Explanation of the menu ending | Digital Trends

Eating the rich is usually a metaphor, but inside The menu, is a bit more literal. The film, which follows a group of wealthy people who have paid for an extravagant meal on a remote island, is a sharp satire full of clever surprises.

Directed by Mark Mylod, the dark comedy skewers (excuse the pun) foodie culture while delivering a thrilling storyline that is both logical and absurd. If you want to know what happens during the film’s conclusion, follow us past the spoiler alert below.

Warning: The rest of this post contains spoilers for The menu.

As the rich patrons of this restaurant go through the courses of their meal, all of which have been carefully prepared by chef Julian Slowik (Ralph Fiennes, Voldemort in the Harry Potter saga) and his team, they begin to realize that not everything is well. People start dying and eventually it becomes clear that Slowik intends to kill himself, his entire team, and all of his clients.

There’s only one twist in his plan: Margot (Anya Taylor-Joy, Magik in the X-Men film series New mutants), a client that Slowik did not foresee. Margot, it turns out, is a prostitute who was hired by Tyler (Nicholas Hoult, star of the Hulu comedy series The great), one of the other customers, because his girlfriend left him. Tyler knew everyone was going to die at the end of the meal, but he was so desperate to try Slowik’s food that he went anyway and hired Margot because he knew Slowik wouldn’t bring it himself.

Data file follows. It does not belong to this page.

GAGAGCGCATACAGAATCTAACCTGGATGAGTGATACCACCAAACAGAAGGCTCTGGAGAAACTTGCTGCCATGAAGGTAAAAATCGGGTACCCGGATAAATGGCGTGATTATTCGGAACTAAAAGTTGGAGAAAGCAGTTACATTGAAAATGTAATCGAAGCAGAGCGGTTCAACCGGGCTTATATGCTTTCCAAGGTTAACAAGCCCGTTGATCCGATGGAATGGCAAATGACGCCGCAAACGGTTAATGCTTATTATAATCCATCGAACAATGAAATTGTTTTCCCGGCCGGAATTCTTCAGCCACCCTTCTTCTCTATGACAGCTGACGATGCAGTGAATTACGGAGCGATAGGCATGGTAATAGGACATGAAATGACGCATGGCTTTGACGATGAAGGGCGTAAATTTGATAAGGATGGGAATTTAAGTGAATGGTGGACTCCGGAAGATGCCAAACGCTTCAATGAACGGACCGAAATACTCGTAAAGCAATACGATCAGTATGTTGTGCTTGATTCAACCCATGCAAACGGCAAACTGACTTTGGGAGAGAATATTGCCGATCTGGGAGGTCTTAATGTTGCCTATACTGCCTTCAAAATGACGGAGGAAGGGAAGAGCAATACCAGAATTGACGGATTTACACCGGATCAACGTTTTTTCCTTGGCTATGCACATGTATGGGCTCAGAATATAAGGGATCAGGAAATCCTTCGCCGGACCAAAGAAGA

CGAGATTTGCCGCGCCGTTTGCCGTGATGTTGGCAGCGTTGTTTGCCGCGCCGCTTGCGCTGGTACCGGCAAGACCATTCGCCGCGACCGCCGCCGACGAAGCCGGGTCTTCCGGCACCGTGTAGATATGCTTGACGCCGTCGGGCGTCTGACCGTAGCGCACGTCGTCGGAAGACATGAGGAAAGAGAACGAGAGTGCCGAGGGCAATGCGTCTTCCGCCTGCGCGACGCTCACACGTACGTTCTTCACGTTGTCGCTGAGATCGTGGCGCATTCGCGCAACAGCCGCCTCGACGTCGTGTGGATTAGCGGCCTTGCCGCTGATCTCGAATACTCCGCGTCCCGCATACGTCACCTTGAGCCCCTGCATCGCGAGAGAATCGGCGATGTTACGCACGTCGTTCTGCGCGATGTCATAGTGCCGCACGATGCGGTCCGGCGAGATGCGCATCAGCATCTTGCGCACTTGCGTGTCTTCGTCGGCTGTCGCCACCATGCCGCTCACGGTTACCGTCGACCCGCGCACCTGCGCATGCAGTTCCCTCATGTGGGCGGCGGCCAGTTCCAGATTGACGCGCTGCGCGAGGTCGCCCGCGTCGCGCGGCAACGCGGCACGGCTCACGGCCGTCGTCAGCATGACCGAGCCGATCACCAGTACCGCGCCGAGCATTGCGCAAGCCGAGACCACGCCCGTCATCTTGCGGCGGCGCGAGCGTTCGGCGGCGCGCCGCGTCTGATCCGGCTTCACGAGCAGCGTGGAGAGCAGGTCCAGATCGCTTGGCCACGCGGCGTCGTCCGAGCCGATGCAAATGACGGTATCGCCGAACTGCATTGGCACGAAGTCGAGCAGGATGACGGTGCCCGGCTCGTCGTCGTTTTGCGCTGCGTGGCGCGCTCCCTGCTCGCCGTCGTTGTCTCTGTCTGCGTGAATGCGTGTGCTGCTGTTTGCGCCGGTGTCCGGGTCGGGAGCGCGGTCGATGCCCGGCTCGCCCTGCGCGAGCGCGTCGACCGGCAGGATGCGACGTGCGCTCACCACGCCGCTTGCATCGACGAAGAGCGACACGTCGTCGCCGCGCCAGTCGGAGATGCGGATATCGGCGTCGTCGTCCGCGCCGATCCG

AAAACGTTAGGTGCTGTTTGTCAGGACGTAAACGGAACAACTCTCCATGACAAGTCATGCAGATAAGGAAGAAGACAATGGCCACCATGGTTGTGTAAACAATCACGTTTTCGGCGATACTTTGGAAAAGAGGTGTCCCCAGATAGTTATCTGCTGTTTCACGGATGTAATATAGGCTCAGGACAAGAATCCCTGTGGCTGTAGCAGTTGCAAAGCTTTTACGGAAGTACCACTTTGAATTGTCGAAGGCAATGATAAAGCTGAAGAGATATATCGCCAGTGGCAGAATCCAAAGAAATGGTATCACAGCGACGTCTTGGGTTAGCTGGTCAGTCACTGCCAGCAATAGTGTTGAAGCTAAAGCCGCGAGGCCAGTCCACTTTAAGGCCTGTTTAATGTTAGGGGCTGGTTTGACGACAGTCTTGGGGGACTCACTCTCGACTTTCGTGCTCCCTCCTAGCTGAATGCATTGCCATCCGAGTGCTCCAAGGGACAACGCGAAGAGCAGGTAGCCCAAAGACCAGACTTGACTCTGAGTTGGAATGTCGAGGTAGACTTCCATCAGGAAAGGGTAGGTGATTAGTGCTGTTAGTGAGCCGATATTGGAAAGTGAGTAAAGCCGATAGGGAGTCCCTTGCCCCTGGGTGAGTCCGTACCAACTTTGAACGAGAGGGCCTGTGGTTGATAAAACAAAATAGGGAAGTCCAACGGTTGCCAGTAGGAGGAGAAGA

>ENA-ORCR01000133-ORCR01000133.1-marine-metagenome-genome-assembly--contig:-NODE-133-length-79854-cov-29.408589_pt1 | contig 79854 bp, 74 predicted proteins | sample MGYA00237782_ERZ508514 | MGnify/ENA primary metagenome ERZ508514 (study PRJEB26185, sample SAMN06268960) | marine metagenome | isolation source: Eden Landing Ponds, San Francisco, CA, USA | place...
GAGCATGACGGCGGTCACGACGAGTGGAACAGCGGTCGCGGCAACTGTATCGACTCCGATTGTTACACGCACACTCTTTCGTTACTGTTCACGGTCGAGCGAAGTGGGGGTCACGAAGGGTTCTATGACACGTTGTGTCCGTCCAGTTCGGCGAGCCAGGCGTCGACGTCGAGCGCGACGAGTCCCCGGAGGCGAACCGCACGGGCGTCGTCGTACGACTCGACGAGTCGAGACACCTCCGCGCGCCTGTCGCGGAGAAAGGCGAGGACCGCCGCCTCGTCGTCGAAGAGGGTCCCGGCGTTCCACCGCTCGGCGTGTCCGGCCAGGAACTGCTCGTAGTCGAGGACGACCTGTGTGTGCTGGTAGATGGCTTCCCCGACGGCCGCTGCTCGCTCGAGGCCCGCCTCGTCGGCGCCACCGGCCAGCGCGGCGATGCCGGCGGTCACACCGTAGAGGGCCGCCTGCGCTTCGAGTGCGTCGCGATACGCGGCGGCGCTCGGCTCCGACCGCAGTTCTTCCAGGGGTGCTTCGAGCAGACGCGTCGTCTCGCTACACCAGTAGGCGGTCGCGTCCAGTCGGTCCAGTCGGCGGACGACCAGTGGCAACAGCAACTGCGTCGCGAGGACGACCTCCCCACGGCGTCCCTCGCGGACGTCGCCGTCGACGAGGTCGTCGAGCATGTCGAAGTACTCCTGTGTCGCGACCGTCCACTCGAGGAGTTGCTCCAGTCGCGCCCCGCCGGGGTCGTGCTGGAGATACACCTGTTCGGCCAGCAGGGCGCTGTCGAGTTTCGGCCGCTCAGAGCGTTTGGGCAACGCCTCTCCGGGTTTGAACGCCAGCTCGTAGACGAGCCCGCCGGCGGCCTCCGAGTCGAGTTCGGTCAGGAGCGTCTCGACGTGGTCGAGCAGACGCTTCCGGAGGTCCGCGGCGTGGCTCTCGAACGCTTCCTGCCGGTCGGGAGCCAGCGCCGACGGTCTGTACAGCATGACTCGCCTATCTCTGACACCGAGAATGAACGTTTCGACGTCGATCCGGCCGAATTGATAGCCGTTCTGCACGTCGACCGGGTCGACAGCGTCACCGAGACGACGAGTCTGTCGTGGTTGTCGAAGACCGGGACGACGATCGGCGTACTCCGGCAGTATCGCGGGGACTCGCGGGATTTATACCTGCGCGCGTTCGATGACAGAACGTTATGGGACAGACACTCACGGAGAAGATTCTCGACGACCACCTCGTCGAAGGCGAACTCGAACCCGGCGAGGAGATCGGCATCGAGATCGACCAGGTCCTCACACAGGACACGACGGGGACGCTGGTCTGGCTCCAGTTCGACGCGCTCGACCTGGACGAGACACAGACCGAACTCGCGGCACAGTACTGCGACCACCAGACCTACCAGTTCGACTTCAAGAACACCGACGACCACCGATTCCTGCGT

Margot is not part of Slowik’s plan, so Slowik offers her a choice: she can join the servers or stay with the clients. She eventually joins the servers, but she uses a rare moment alone to ask for help. Slowik has planned for this eventuality, though, and thus she realizes she is completely and utterly trapped.

At that point, Margot understands what she has to do and what no guest has done in Slowik for a long time: she decides to send the food back. She tells him that she is not satisfied with her intellectual dishes and she feels no love coming from her food. Instead of her dishes, often too refined for their own good, she orders a plain cheeseburger after seeing a photo of Slowik flipping hamburgers as a young man in the ’90s.

He makes the burger and she only takes a bite. So, she asks if she can take the rest to go, and he says she can. She walks off the island as Slowik prepares her last course with the rest of the guests who have earned their doomed fate, at least in Slowik’s mind.

As Margot takes a boat back to the mainland, we see Slowik and his staff preparing dessert, which is a modified version of s’mores. Customers are dressed in chocolate and marshmallows and the whole restaurant is set on fire. Margot, meanwhile, arrives on land and eats the rest of her burger. She takes the evening’s menu out of a gift bag that has been given to her and uses it to wipe her mouth.

A man and woman look out at The Menu.

In the film’s final moments, he points out that Slowik, for all his moral rectitude, is just as broken as his clients. They’ve been ruined by a culture that loves food for all the wrong reasons, and the only way to escape is not to play. Food is supposed to bring joy, and when all you do is think about how to make it smart, you lose the joy completely.

The menu it is now playing in theaters nationwide.

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